- The Washington Times - Friday, April 12, 2002

The Bush administration yesterday defended plans to expand the U.S. military role in Colombia's guerrilla war as its policy came under fire from lawmakers at both ends of the political spectrum.

In an expansion of the Clinton administration's $1.7 billion Plan Colombia, aimed primarily at stopping the vast flow of illegal drugs to the United States, President Bush is seeking authority in a new spending bill to permit U.S.-funded combat helicopters to be used directly against the Revolutionary Armed Forces of Colombia (FARC) and the National Liberation Army (ELN), the two biggest leftist insurgency groups.

The new policy would also expand the U.S. mission to include training of Colombian forces to protect key infrastructure sites, including a U.S.-owned oil pipeline frequently targeted by the guerrillas.

Maj. Gen. Gary D. Speer, acting commander in chief of the U.S. Southern Command, said democratic and social reforms in Colombia were impossible if the government in Bogota failed to deal with the security threat posed by both leftist rebels and rightist paramilitary militias.

"The fact is, without a safe and secure environment, all the other aspects of Plan Colombia cannot take hold," he said.

Otto J. Reich, assistant secretary of state of Western Hemisphere affairs, said the increased support was justified both by the efforts of the Colombian government to curtail rebel drug trafficking and by the threat an unstable government in Bogota posed to its neighbors and to the United States.

"I would stress that our request for new authorities does not signify a retreat from our concern about human rights nor an open-ended U.S. commitment in Colombia," Mr. Reich said, calling the results of Plan Colombia to date "significant but far from sufficient."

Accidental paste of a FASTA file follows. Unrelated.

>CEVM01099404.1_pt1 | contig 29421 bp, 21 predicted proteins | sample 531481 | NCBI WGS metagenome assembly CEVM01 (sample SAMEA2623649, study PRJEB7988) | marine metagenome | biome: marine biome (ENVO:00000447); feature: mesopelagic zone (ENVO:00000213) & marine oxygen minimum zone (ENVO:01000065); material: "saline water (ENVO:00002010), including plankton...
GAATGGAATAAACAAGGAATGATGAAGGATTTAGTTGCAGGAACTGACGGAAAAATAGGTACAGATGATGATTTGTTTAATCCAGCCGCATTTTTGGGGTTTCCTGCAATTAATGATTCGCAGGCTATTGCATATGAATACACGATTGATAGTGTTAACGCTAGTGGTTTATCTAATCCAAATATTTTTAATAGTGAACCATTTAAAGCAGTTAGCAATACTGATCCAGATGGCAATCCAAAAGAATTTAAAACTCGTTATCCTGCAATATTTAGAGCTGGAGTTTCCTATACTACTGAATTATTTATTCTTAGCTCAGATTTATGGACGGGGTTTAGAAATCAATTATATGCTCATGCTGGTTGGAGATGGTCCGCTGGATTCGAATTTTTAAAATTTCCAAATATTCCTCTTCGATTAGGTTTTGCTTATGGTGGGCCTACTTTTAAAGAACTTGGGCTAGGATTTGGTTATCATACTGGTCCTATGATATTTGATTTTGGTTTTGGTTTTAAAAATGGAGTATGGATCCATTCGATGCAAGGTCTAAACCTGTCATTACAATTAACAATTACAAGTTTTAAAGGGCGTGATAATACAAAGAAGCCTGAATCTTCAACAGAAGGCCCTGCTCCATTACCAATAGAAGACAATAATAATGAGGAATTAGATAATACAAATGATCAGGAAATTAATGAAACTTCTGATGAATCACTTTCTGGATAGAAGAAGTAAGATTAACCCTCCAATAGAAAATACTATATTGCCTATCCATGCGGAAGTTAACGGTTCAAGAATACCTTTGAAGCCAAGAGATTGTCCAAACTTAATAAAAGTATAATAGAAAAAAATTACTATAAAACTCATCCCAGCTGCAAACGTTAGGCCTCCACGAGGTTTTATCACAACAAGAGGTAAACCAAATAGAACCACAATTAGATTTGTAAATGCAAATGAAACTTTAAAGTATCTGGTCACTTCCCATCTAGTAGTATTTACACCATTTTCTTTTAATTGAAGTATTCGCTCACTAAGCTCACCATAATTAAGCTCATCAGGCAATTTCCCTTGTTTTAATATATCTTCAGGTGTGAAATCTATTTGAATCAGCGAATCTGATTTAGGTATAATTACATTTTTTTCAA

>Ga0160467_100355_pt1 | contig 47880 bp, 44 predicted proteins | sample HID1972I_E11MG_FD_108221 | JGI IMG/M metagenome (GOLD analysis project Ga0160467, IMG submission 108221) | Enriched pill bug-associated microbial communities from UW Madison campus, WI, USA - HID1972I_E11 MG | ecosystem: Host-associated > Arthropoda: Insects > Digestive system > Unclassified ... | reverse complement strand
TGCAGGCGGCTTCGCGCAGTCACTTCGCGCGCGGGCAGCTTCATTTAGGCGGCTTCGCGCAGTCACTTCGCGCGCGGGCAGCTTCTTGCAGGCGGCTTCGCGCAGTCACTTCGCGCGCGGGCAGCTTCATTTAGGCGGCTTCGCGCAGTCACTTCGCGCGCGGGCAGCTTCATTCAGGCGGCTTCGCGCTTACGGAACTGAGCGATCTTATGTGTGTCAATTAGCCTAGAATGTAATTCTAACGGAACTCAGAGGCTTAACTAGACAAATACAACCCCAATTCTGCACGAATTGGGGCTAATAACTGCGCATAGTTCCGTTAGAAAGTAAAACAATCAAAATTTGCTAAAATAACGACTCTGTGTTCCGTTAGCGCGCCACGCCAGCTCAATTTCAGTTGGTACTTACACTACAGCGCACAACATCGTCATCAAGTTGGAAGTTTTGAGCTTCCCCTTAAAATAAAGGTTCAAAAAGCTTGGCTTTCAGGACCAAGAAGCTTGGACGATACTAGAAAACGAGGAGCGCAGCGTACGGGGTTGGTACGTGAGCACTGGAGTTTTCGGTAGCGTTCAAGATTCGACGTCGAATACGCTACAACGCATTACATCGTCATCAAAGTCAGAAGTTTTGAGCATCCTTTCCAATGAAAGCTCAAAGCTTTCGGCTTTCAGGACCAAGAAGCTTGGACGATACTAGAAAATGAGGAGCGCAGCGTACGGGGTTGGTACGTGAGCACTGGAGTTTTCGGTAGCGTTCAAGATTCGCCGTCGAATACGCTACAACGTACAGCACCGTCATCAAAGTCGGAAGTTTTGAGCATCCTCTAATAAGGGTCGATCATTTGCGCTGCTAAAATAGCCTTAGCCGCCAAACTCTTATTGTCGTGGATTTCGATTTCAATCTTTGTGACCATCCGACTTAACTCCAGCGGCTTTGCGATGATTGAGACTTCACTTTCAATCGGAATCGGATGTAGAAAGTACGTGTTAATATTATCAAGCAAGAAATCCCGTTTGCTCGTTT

Assistant Secretary of Defense Peter W. Rodman said the September 11 terrorist attacks had contributed to the "evolution" in the administration's policy on Colombia as well, heightening the concerns about the links between narcotics trafficking and the financing of terrorist groups.

But with the government's offensive against the FARC sharply intensifying in recent months, several subcommittee members expressed concern about the direction of U.S. policy and about the commitment in Bogota to reform.

"We're going to get ourselves involved in a civil war," said Rep. Ron Paul, Texas Republican. "Painting this as something dealing with [September 11] is really, really a stretch."

New Jersey Rep. Robert Menendez, the senior Democrat on the Western Hemisphere subcommittee, said he has supported Plan Colombia in the past but needed more answers from the administration about the scope, cost and purpose of the expanded U.S. mission if he was to continue to back the program.

"We cannot fight Colombia's battles for them," said Mr. Menendez.

At a House Appropriations Committee hearing Wednesday, another senior Democrat expressed similar reservations.

"If the Colombian government and the Colombian political elite don't step up and do their job, this is futile," said Rep. David R. Obey, Wisconsin Democrat and the ranking minority member of the Appropriations Committee.

But House International Relations Committee Chairman Henry J. Hyde, Illinois Republican, said yesterday he would back the administration plan for Colombia.

"Three hours by plane from Miami, we face a potential breeding ground for international terror equaled perhaps only by Afghanistan," Mr. Hyde said. "The threat to the American interest is both imminent and clear."

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